Fri Dec 15th, 2006 at 03:18:44 AM EST
The most disturbing thing about Ipswich is its ordinariness. A middle sized county town, much of the English population lives in or around somewhere similar. But a serial killer is on the loose;
the bodies of five women, (three identified as Gemma Adams, Tania Nicol and Anneli Alderton, and two believed to be Paula Clennell and Annette Nicholls) have been found in the last two weeks. All were involved in the sex trade.
The latest woman to disappear-Paula Clennell-continued to work despite the dangers. She told an ITN news crew that she needed the money. But it had made her
'a bit wary about getting into cars'.
Brought across from the diaries - afew
According to this study prostitutes have a risk of being murdered of 229 in 100,000: a level approximately 100 times that of the general population in Europe, and 40 times that in America.
In any case, the death of a single sex worker is unlikely to make the national news. In 1991, the kidnapper Michael Sams tested his method on an eighteen year old girl called Julie Dart. There is no reason to suppose she was chosen for any reasons other than her vulnerability working on the streets and the assumption that the death of a prostitute wouldn't create much of a stir.
Sams wasn't far wrong.
Peter Sutcliffe, the so-called Yorkshire Ripper, provoked this statement from the police in 1982:
"...the Ripper, having previously murdered prostitutes, is now seeking victims among innocent women." ('Crime, Class and Corruption: The Politics of the Police', Audrey Farrell, 1992, p128)
I haven't been able to link to the headline of today's Telegraph newspaper, but its chosen term for prostitutes-vice girls-says much about this attitude still existing today.
Protecting sex workers- three models.
It isn't surprising that many models involve getting prostitutes off the streets and into a safe, supervised area.
The Cologne Model
Based on a system already working in Utrecht, this provides a safe zone for prostitutes to meet clients and access services. In a fenced-off area covered by CCTV, sex takes place in cubicles fitted with panic buttons and a second exit.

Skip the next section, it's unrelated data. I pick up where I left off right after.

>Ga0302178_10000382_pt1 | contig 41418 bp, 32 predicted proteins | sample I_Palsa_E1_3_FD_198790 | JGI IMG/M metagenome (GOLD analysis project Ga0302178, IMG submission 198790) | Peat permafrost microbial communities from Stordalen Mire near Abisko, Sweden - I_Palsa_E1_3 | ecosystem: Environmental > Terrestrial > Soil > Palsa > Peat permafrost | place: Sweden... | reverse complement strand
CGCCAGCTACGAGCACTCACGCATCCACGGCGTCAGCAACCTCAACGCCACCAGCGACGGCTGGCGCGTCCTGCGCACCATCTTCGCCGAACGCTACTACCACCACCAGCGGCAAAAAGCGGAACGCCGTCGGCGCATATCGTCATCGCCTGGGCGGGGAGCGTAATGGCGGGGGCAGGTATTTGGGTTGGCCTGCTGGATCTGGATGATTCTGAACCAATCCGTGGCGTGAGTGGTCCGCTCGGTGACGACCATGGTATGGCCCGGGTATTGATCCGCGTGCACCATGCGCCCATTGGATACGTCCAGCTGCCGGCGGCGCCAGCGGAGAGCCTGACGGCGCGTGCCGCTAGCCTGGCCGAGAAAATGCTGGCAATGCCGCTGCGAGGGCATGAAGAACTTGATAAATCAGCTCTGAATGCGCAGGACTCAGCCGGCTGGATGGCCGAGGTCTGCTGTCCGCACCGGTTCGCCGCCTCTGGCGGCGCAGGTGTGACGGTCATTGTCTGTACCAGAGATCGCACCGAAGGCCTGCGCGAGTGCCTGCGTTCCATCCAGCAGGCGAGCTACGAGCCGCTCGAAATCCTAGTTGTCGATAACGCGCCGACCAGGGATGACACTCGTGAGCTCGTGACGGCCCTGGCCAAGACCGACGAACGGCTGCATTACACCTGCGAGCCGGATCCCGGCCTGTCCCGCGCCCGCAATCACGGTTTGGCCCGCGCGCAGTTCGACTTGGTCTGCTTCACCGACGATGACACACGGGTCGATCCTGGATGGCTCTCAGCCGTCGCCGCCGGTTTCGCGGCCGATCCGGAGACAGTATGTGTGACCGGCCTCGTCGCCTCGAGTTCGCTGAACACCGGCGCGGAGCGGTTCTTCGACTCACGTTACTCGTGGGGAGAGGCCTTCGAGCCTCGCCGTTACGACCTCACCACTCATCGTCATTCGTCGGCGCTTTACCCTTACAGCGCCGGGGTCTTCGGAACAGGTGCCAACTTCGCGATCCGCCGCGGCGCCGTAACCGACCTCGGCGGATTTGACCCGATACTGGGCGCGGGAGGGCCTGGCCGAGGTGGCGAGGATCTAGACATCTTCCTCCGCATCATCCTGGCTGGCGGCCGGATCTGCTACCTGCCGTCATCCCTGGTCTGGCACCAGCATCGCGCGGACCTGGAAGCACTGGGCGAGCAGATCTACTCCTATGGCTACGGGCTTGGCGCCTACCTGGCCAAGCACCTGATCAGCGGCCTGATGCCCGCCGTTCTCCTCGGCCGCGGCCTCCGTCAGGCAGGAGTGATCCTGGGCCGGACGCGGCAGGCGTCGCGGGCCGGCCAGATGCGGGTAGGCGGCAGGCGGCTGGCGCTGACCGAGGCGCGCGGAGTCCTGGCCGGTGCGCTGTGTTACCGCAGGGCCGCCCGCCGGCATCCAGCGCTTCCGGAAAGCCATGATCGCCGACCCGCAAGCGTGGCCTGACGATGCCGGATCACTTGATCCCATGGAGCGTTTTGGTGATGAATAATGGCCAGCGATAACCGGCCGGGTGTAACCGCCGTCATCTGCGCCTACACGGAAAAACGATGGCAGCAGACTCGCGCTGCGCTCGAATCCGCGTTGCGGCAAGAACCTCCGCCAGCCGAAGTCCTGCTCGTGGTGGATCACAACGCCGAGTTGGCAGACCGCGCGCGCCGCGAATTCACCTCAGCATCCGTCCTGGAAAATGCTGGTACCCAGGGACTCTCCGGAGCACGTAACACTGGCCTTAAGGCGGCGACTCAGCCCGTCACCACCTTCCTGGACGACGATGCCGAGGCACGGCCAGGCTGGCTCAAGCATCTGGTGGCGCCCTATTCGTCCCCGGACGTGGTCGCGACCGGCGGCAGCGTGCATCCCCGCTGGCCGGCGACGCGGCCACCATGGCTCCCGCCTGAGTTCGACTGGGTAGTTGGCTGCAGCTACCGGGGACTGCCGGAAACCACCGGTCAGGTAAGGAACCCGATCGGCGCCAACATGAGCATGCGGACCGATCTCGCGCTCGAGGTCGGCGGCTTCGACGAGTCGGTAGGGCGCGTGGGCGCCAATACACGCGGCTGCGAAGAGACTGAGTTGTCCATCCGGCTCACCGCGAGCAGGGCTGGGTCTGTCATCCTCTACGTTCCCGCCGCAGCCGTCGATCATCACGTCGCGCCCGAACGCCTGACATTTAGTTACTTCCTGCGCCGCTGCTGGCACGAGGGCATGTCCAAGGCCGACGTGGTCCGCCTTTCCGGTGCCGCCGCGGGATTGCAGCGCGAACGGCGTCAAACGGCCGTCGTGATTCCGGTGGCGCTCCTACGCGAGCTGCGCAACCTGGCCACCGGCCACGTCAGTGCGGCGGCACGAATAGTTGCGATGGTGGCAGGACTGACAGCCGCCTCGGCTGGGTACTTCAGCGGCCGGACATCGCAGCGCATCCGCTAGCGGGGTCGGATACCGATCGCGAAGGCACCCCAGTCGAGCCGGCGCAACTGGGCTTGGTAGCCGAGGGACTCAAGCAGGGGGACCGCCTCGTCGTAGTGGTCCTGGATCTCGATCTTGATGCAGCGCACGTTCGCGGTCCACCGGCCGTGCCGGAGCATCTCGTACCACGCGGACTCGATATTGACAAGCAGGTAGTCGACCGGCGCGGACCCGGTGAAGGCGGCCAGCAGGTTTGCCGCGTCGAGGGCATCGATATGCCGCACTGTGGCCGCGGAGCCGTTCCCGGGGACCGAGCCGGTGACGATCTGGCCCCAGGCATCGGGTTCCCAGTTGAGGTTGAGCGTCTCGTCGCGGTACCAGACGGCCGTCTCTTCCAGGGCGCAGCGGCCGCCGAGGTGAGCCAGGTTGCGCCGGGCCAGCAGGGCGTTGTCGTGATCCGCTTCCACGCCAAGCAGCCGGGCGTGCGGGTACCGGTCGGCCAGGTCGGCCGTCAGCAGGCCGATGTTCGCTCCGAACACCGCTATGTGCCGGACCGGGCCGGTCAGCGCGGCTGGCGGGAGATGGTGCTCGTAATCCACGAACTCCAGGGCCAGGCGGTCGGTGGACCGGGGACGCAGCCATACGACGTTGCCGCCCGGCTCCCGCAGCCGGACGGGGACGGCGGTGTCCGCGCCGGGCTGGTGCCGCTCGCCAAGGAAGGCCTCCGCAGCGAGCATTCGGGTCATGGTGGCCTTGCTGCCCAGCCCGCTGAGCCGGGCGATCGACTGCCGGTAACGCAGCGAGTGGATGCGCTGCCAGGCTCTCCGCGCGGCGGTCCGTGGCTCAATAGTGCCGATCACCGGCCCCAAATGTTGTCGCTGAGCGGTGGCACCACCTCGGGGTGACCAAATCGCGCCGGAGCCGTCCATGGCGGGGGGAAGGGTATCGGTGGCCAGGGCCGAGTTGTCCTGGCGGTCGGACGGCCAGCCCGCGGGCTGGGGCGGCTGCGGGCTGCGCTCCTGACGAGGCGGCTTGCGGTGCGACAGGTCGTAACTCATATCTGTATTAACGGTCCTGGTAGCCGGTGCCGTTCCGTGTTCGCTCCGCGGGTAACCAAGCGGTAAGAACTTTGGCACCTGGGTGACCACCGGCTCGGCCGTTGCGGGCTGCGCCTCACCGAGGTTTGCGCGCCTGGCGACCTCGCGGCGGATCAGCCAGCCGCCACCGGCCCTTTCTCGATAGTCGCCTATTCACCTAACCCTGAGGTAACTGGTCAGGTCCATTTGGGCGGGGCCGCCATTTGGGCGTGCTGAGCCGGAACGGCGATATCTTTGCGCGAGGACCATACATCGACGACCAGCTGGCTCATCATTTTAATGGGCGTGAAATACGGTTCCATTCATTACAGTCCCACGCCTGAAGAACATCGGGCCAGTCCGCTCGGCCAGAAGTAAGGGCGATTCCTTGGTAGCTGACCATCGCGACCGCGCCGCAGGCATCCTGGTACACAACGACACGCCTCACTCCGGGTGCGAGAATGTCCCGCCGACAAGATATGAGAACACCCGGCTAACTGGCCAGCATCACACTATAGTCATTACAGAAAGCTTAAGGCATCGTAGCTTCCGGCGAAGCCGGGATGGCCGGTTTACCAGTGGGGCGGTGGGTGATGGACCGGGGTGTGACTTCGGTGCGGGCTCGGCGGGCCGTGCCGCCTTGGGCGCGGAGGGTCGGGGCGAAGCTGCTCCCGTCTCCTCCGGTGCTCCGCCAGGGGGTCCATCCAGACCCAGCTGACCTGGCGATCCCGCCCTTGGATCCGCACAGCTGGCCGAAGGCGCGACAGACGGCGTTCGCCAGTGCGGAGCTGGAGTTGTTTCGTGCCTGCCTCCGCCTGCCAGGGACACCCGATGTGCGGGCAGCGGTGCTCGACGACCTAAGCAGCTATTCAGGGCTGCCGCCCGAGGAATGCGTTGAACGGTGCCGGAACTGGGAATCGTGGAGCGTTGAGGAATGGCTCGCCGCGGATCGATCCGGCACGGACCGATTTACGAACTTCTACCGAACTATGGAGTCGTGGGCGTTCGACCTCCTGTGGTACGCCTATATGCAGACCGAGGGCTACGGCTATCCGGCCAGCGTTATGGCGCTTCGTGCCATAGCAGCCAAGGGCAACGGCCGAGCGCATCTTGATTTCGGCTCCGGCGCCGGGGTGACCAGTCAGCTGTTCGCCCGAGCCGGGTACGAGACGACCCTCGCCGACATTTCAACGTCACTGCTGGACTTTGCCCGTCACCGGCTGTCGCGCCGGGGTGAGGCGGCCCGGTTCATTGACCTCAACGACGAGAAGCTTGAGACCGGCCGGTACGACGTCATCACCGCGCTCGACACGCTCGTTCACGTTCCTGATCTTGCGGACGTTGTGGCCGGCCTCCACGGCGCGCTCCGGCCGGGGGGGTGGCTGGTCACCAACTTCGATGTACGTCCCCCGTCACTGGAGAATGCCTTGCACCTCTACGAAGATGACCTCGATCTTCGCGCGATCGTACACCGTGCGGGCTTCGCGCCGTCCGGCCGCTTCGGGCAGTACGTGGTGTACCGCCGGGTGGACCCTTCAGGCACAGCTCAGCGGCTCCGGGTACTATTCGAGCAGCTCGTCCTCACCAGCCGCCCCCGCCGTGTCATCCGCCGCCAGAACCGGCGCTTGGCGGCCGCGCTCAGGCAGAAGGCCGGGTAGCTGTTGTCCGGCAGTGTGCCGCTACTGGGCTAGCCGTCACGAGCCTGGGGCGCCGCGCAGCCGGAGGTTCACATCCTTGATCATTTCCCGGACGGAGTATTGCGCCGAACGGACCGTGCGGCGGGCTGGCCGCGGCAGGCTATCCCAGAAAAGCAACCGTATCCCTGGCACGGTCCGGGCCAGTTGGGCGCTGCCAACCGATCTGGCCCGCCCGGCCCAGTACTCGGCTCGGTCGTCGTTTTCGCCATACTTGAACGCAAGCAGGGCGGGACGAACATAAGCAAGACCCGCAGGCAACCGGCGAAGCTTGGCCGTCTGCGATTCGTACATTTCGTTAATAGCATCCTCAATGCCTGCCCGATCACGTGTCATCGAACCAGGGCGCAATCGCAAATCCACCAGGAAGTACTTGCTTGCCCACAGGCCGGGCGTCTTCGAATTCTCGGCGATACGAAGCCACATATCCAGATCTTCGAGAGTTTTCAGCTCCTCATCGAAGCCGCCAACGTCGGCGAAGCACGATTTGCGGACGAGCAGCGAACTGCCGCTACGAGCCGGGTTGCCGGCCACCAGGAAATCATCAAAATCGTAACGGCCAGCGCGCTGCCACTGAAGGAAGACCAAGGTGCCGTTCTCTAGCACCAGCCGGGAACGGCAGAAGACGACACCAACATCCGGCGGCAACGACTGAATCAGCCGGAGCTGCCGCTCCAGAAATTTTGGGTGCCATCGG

(Deutsche Welle) But it's estimated that only 300 out of Cologne's estimated 4000 prostitutes choose to work here. Possible reasons include reluctance of clients to come to this area and distrust of the authorities.
The Nevada model
This system legalizes and licenses brothels, requiring health checks and compulsory condom use.
(wikipedia) Typically, the women work as independent contractors. The system, where a man chooses a woman from a line up, obviously makes it much harder for older or less attractive women to make a living. Drug tests would be likely to exclude all five women murdered in Ipswich. If the quoted figure of $300 per half hour is typical, this would seem to cater to the high end of the market. While there's obviously room for a shift downmarket, especially if the cost of health checks were to be picked up by the government, it's questionable whether this could get all prostitutes off the streets. A brothel, which makes its money as a proportion of the prostitute's fee, is always going to prefer to provide space to young, beautiful women who show up on time. Can this model absorb and protect the most marginalized?
The Swedish model
takes a radically different view:
"In Sweden prostitution is regarded as an aspect of male violence against women and children. It is officially acknowledged as a form of exploitation of women and children and constitutes a significant social problem... gender equality will remain unattainable so long as men buy, sell and exploit women and children by prostituting them." Swedish government literature
The Swedish approach is to criminalize prostitutes' clients, but not the prostitutes themselves, who are offered support to get out of the profession.
The headline results have been dramatic:
In the capital city of Stockholm the number of women in street prostitution has been reduced by two thirds.....In addition, the number of foreign women now being trafficked into Sweden for sex is nil. The Swedish government estimates that in the last few years only 200 to 400 women and girls have been annually sex trafficked into Sweden, a figure that's negligible compared to the 15,000 to 17,000 females yearly sex trafficked into neighboring Finland.
Unfortunately, I can no longer find the link, but criticisms include the possibility that much of the problem has been exported as sex tourism (according to wikipedia Estonia is one country to make such a complaint), together with the opinion of some prostitutes that (a) the loss of the on-street network, (b) the fact that all clients are edgy, making it hard to spot an excited and potentially violent client, and (c) that decisions about whether to get into cars now have to be made very fast, have combined to increase their personal risk.
Moreover, not every prostitute wants to give up, and eliminating prostitution is the main aim of the Swedish legislation. Insisting that these women don't know what is best for them, and aren't capable of making their own choice is the difficult paradox of the feminist prostitution narrative.
So- what is the best way to stop prostitutes becoming victims of violence? The floor is open...
A note about terms. I've used prostitute as a technical term for a person who contracts to exchanges sex for money or drugs. I'd like to acknowledge the existence and vulnerability of male prostitutes, though most information available relates to women.